On the radio this evening

Jul 14th, 2010 | By | Category: Ireland

As if in defiance of the passing of the summer solstice more than three weeks ago, the clear blue sky allowed the light to linger; after 10.30 and not yet dark.  The cloudlessness brought a chill bringing a mist over the roadside fields.  Like a plane flying through patches of cloud, driving was at one moment a staring into an impenetrable wall of greyness and then suddenly perfect clarity.

Late evening radio is a lottery; sometimes banal airtime filling, sometime repeats, sometimes serendipitous moments when a masterpiece is suddenly revealed.

RTE Radio 1 had a documentary hour.  A feature on Dublin Orangemen veered between infuriating and odd.  One person suggested that much ecumenism was in defiance of Church of Ireland doctrine, a tenable position if one wished to argue it, but it seemed to be tied to ideas that union with Britain somehow upheld Protestant identity.  Another interviewee expressed a preference for the flag of Saint Patrick over the tricolour, seeing the red diagonal cross as affirming unionist identity.

Protestant they may be; evangelical they certainly were not.  A man of very strongly evangelical views in the parish recently expressed bewilderment at the Orangemen, “Why would they reject ties with a country that has some Christian foundation in preference for remaining with one of the most immoral countries in the world?” It did seem odd; Church of Ireland identity deep in the Irish midlands is more clearly defined and more respected than the secular pan-Protestant identity north of the border where equality legislation granted Roman Catholics their own church identity and lumped everyone else together under the identity ‘Protestant’, regardless of the fact that the differences between churches were often considerable.

The Orangemen were followed by the gardeners: a feature on a community garden in Dublin’s south inner city.  People with character and grit talked about what the garden meant to them.  A moment of humour when the reporter accompanies a community member on a visit to stables where the gardener says even if he could get a couple of buckets of horse manure, it would be great.  They are presented with two black sacks full, at which point the reporter realizes they have no vehicle.  He has to balance a sackful of manure on a bicycle seat and push it back through the city centre.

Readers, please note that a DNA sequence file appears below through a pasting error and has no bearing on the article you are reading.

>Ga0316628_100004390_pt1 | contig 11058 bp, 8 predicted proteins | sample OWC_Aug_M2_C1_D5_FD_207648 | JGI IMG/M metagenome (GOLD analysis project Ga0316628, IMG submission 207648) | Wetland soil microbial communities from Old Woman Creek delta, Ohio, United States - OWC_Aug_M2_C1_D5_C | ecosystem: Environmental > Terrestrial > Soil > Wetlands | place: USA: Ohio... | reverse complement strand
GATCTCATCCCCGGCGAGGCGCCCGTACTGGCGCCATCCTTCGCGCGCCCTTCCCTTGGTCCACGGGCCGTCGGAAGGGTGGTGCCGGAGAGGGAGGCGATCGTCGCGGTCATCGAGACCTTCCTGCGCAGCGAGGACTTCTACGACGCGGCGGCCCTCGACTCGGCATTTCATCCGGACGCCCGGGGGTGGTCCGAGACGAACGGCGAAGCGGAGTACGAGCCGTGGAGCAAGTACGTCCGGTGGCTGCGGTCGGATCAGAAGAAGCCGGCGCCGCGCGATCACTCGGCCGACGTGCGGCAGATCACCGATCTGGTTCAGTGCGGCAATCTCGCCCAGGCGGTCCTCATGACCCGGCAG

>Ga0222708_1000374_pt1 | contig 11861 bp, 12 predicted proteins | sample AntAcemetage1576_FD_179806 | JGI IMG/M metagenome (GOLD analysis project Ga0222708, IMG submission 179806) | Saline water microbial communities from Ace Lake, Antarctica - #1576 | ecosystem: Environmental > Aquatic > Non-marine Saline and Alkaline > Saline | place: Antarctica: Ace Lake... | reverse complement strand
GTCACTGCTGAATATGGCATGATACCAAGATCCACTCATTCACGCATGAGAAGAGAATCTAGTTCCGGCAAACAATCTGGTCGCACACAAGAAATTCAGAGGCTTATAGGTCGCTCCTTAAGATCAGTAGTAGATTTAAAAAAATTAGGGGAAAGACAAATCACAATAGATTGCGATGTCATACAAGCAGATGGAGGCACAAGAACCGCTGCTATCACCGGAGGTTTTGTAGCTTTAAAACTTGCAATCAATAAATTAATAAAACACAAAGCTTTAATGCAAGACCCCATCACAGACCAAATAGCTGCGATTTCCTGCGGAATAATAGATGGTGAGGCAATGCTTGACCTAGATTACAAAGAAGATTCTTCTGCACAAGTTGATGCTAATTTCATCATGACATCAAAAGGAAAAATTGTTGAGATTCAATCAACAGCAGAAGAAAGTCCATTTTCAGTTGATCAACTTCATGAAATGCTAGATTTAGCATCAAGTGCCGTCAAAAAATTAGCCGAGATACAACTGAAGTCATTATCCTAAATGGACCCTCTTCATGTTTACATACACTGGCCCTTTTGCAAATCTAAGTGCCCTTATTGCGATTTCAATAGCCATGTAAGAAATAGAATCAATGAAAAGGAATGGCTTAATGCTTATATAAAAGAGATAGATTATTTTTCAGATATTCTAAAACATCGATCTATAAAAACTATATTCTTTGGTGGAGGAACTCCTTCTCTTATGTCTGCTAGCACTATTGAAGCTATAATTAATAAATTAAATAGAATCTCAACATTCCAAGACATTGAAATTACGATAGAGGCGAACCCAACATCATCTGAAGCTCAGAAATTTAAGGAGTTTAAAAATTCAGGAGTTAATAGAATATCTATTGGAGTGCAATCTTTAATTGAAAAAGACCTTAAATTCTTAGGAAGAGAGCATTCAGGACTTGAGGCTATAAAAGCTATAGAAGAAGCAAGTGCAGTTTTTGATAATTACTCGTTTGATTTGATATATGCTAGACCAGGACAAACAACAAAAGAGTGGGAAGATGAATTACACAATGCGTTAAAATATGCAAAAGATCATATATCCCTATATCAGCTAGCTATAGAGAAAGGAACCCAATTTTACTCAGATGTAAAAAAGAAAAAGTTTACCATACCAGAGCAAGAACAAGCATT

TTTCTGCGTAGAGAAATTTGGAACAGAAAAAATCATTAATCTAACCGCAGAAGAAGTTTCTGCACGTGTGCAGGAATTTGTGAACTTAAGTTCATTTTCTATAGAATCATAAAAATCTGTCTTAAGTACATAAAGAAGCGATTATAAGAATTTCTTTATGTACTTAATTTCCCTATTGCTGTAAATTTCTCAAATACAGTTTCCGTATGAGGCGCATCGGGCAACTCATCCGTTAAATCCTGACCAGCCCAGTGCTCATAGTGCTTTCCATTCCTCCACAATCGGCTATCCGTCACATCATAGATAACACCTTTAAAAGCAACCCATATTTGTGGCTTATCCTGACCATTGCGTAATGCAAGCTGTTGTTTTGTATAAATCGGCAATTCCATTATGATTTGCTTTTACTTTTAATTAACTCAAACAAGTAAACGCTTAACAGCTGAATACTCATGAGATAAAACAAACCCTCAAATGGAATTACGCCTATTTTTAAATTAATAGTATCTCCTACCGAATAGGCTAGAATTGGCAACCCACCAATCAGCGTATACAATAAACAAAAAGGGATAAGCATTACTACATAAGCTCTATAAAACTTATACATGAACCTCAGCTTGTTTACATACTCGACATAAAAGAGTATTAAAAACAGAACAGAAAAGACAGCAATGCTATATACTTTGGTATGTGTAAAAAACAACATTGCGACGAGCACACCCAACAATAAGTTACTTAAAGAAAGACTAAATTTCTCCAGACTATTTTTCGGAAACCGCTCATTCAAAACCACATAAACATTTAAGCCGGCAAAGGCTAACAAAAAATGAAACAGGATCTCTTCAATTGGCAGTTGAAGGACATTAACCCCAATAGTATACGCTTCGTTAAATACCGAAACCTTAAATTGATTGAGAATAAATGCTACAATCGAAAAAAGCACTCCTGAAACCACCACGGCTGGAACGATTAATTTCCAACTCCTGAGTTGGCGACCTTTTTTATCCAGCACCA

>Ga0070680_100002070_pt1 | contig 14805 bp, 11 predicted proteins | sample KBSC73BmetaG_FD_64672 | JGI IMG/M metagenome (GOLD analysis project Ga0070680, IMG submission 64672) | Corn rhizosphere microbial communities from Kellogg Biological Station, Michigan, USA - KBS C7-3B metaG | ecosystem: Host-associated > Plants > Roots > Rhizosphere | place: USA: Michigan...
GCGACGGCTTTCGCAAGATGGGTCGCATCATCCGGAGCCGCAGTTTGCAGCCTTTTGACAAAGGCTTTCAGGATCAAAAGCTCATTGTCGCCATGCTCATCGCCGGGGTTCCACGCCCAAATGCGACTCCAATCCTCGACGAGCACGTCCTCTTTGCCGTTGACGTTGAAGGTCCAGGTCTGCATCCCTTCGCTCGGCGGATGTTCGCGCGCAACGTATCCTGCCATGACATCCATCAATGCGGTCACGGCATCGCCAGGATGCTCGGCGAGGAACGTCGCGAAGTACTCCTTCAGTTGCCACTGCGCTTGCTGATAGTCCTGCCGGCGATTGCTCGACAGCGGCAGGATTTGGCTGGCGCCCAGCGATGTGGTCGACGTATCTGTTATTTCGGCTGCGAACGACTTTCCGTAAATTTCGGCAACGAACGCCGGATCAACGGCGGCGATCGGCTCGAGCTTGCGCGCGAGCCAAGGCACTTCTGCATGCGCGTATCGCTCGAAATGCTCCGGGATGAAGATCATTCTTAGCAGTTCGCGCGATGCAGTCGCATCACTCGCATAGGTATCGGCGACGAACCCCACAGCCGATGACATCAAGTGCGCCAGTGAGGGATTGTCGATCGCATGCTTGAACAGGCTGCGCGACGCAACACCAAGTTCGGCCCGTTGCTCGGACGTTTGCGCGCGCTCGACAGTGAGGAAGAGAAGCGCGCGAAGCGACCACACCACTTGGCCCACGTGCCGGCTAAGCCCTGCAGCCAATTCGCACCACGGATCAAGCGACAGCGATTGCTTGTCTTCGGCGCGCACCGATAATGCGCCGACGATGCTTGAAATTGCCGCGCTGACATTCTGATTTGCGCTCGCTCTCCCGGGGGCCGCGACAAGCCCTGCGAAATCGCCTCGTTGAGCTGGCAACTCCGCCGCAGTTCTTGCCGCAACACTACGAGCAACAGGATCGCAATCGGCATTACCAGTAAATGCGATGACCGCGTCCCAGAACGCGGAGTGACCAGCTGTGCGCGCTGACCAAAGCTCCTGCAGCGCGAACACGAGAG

It is towards the end of the piece that a woman in the community garden passes comment on the corpse of the Celtic Tiger; gyms, a feature of the years of the Tiger economy, did not rate highly in her estimation.  “Where would you go for physical exercise?” she asks, “To some rotten gym with fluorescent lights and bad music?”  Her comment brought a smile.  Once, when going to a hotel for a wedding reception, I watched a woman doing a complete circuit of the hotel car park in order to park within a few metres of the door of the hotel gym – what was the gym about? It was hardly about exercise.

The two pieces hardly fitted together in the same programme, except perhaps they were dissident voices; voices expressing the sort of opinions despised by Bertie Ahern, those questioning the crass consensus that told us we were amongst the richest in the world and that everything was great.  The dissident voices are vindicated.

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